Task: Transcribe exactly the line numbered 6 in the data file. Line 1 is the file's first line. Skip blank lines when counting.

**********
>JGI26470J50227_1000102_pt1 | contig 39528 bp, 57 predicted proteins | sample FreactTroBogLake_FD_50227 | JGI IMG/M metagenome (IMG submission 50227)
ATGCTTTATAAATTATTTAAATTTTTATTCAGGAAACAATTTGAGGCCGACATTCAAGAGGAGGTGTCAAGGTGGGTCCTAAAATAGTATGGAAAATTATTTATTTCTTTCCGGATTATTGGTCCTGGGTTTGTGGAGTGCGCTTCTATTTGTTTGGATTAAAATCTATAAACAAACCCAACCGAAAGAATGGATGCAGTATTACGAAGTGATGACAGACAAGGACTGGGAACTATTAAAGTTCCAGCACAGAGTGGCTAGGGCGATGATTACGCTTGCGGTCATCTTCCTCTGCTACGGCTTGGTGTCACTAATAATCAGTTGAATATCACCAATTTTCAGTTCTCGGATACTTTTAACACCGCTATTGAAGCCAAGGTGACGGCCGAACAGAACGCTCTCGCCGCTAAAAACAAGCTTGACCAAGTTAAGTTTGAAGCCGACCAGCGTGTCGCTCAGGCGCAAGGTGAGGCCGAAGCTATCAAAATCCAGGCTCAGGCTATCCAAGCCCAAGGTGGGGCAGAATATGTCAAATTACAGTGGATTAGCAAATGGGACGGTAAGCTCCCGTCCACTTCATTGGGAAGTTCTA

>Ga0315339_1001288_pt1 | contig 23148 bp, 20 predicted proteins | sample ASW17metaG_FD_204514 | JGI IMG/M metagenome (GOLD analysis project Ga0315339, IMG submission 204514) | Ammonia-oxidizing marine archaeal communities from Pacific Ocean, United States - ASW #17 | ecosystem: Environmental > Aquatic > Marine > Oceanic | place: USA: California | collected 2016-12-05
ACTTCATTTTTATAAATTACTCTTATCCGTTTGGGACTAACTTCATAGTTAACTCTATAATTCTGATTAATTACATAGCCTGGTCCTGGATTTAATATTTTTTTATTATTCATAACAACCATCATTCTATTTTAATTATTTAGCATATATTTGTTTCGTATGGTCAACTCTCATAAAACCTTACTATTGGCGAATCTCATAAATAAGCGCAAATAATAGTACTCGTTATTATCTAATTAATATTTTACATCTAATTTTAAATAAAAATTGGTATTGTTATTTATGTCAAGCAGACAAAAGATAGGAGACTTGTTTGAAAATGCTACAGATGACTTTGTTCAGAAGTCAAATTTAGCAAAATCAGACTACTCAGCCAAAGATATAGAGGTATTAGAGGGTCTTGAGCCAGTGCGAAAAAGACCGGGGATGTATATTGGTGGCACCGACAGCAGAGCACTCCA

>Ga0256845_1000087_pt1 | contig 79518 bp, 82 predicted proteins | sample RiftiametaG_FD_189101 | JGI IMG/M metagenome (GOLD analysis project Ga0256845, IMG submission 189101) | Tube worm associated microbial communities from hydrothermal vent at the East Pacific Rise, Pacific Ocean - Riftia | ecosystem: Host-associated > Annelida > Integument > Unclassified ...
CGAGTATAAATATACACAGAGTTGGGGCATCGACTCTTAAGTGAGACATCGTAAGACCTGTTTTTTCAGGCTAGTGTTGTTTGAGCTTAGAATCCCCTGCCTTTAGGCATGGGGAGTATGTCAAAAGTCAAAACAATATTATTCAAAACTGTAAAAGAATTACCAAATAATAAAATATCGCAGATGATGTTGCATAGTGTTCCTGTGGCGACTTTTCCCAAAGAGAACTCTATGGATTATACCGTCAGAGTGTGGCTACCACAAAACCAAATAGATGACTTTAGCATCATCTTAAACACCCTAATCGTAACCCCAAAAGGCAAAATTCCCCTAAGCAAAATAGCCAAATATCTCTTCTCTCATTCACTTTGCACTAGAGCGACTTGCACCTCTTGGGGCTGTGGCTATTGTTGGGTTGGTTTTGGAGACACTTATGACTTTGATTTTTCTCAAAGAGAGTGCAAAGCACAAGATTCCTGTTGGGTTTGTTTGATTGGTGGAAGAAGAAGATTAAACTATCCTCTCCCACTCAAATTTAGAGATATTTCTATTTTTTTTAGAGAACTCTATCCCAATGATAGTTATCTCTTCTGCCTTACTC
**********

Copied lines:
CGAGTATAAATATACACAGAGTTGGGGCATCGACTCTTAAGTGAGACATCGTAAGACCTGTTTTTTCAGGCTAGTGTTGTTTGAGCTTAGAATCCCCTGCCTTTAGGCATGGGGAGTATGTCAAAAGTCAAAACAATATTATTCAAAACTGTAAAAGAATTACCAAATAATAAAATATCGCAGATGATGTTGCATAGTGTTCCTGTGGCGACTTTTCCCAAAGAGAACTCTATGGATTATACCGTCAGAGTGTGGCTACCACAAAACCAAATAGATGACTTTAGCATCATCTTAAACACCCTAATCGTAACCCCAAAAGGCAAAATTCCCCTAAGCAAAATAGCCAAATATCTCTTCTCTCATTCACTTTGCACTAGAGCGACTTGCACCTCTTGGGGCTGTGGCTATTGTTGGGTTGGTTTTGGAGACACTTATGACTTTGATTTTTCTCAAAGAGAGTGCAAAGCACAAGATTCCTGTTGGGTTTGTTTGATTGGTGGAAGAAGAAGATTAAACTATCCTCTCCCACTCAAATTTAGAGATATTTCTATTTTTTTTAGAGAACTCTATCCCAATGATAGTTATCTCTTCTGCCTTACTC